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Reviewed by:
  • Curve of the Hook: Yosihiko Sinoto, An Archaeologist in Polynesia by Yosihiko Sinoto, Hiroshi Aramata
  • Hiro Kurashina and Rebecca A. Stephenson
Curve of the Hook: Yosihiko Sinoto, An Archaeologist in Polynesia. Yosihiko Sinoto with Hiroshi Aramata; ed. Frank Stewart, trans. Madoka Nagado. Mānoa: A Pacific Journal 28 (1); Honolulu: University of Hawai‘i Press, 2016. xxix + 205 pp., color and black-and-white photographs throughout. Paper, US $29. ISBN 978-0-8248-6623-5.

Curve of the Hook: Yosihiko Sinoto, An Archaeologist in Polynesia is an English language adaptation of a Japanese book entitled Rakuen Kokogaku by Yosihiko Sinoto and Hiroshi Aramata, which was originally published by Heibonsha Ltd., in Tokyo in 1994. Rakuen Kokogaku can be directly translated to English to mean Archaeology of Paradise or Paradise Archaeology. Until his recent passing in October 2017, Dr. Yosihiko Sinoto (henceforth Yosi) occupied the Kenneth Pike Emory Distinguished Chair in Anthropology and was a Senior Anthropologist at the Bernice P. Bishop Museum in Honolulu, Hawai‘i. Hiroshi Aramata is a Japanese author, journalist, and translator. The Japanese edition won a prestigious book award, the Yoshikawa Eiji Prize for Literature in 1996. In 1999, it was recognized as one of the best one hundred biographies about a Japanese person published in the twentieth century. In June 2017, the English language edition, Curve of the Hook, won the Hawai‘i Book Publishers Association 2017 Ka Palapala Po‘okela Award in the category of Excellence in Nonfiction.

This book is a skillfully illustrated biography of Yosihiko Sinoto. The newly edited and revised English language edition, published as a single issue of Mānoa: A Pacific Journal in 2016, features a fresh and attractive cover design, a new introduction, a number of color as well as black-and-white photographs (most of which was taken by Yosi), along with narratives not included in the Japanese edition, and personal field notes, diagrams, illustrations, and an updated bibliography.1 While the main texts of the English and Japanese editions are essentially similar in content, the texts in the English edition have been revised and expanded wherever deemed appropriate by the authors. Comparing the two editions, the Japanese edition appears more formal in the style of presentation, while the English language edition is relatively informal. The apparent distinction between the two editions may most likely be attributed to intrinsic differences in linguistic style between the two languages. The Japanese edition is 282 pages long, while the English edition is 236 pages, including the prologue and bibliographic references. The page size of the English edition is approximately 30 percent larger than the Japanese edition. The paper is of high quality, white, and coated. The Japanese edition includes an Index at the end of the volume, but the English edition is not indexed by place names or people’s names.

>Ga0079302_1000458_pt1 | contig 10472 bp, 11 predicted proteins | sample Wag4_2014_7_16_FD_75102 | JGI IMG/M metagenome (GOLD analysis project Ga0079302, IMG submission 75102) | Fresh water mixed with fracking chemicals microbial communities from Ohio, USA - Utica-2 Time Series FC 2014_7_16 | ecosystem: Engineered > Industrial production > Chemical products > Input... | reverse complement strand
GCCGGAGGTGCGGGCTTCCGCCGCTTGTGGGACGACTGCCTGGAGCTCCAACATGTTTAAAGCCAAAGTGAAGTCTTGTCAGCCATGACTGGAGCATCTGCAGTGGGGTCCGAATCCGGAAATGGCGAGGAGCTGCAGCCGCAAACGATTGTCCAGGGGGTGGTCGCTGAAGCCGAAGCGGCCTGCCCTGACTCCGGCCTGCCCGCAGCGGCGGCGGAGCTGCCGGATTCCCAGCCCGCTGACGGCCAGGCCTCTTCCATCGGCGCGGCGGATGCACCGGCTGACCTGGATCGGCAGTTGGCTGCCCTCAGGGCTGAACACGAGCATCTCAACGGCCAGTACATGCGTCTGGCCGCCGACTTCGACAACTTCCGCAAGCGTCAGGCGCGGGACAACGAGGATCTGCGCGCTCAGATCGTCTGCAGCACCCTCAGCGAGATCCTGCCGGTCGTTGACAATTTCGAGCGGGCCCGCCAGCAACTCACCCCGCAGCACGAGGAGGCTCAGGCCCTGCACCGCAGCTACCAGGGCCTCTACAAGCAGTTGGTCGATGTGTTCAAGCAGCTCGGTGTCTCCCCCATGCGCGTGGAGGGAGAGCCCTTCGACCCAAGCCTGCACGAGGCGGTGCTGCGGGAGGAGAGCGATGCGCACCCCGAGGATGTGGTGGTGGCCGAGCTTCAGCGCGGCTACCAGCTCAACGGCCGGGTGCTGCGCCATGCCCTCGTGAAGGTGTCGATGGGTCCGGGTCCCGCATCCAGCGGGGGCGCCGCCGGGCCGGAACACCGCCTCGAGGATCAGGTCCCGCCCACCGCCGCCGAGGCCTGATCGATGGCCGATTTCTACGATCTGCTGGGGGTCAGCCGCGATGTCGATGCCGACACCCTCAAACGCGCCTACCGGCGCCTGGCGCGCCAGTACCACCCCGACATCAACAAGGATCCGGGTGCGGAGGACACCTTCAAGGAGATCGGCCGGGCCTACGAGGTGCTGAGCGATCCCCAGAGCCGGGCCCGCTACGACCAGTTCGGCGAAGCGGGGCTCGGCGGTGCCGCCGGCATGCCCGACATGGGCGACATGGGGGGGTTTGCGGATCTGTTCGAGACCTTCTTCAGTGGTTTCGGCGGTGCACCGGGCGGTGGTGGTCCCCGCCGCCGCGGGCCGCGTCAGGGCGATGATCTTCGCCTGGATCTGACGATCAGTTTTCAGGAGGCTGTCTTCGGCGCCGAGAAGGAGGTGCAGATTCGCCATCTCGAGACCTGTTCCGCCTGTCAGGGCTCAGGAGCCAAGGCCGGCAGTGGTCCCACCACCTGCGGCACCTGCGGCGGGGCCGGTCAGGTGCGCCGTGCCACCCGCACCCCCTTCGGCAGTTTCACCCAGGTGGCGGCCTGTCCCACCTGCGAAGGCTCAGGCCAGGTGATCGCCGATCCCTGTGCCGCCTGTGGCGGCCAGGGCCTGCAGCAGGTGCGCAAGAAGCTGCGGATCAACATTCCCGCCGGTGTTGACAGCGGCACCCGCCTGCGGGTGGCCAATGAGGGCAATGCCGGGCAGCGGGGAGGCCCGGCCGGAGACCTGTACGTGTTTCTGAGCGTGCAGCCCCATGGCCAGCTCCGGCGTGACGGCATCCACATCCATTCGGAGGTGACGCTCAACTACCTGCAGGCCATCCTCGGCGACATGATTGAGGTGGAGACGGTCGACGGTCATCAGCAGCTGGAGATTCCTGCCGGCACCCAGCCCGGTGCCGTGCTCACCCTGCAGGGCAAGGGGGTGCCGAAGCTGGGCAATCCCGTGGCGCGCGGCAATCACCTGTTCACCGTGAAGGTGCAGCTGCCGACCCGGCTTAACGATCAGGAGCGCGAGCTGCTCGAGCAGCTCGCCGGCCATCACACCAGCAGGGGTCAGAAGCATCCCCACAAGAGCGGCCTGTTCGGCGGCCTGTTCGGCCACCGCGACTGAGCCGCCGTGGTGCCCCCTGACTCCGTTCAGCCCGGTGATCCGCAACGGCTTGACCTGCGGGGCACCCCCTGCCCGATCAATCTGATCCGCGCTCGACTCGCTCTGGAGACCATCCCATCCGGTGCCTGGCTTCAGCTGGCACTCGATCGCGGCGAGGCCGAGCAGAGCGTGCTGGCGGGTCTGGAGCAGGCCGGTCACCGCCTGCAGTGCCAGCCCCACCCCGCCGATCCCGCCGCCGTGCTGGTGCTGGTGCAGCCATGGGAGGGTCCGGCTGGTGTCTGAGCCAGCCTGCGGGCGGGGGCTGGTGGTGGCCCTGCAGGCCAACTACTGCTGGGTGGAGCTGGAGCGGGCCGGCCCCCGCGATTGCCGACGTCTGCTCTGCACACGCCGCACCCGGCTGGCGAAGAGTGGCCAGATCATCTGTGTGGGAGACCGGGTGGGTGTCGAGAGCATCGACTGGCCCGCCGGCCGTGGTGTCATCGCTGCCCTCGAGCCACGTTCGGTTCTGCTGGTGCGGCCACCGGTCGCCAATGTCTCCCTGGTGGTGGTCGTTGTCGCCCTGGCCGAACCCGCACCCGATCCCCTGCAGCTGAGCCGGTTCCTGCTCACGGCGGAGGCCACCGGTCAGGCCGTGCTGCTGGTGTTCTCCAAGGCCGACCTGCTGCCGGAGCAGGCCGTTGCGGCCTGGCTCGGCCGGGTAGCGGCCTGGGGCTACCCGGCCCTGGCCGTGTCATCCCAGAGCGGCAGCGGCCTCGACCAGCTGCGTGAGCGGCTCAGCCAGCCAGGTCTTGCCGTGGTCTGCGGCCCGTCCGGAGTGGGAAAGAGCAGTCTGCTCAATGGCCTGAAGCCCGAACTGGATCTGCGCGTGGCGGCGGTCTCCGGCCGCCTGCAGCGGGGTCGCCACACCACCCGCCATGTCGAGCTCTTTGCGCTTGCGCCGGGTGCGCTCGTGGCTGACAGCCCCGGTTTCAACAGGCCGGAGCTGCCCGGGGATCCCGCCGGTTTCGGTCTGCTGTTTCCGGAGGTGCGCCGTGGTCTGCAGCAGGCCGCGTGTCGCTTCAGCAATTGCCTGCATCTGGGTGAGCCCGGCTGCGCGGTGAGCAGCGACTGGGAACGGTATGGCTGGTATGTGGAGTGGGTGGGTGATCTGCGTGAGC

The cover of the English language edition incorporates an original color painting by the late Bobby Holcomb of Huahine in the Society Islands, entitled “The Kites of Mata‘ire‘a.” The painting adjoins a sepiatone portrait of Yosi photographed at Mo‘orea in the Society Islands in 1964. The photograph is rich in symbolic elements depicting traditional Polynesian culture, lifestyle, art, and architecture. The newly designed cover for the English edition is perhaps more fitting for a biography of Yosi than the nineteenth century French lithograph that graced the cover of the Japanese edition. The painting by Bobby Holcomb and the portrait of Yosi on the cover of the English edition are poignant and visually quite endearing. The book designer, Barbara Pope, should be applauded for her brilliant work throughout the volume.

The inside of the foldout front and back covers contains tributes by such well-known individuals in Oceania as Nainoa Thompson, Patrick V. Kirch, Dorothy Levy, and Patrick McCoy. A brief biography of Yosi is included [End Page 193] at the end of the foldout back cover. Though brief, the tributes given by these individuals offer broad, personal perspectives on Yosi as a very special archaeologist within the context of Polynesian archaeology. Nainoa Thompson’s tribute to Yosi genuinely sets the stage for the entire book, when he writes: “I have a very deep sense...


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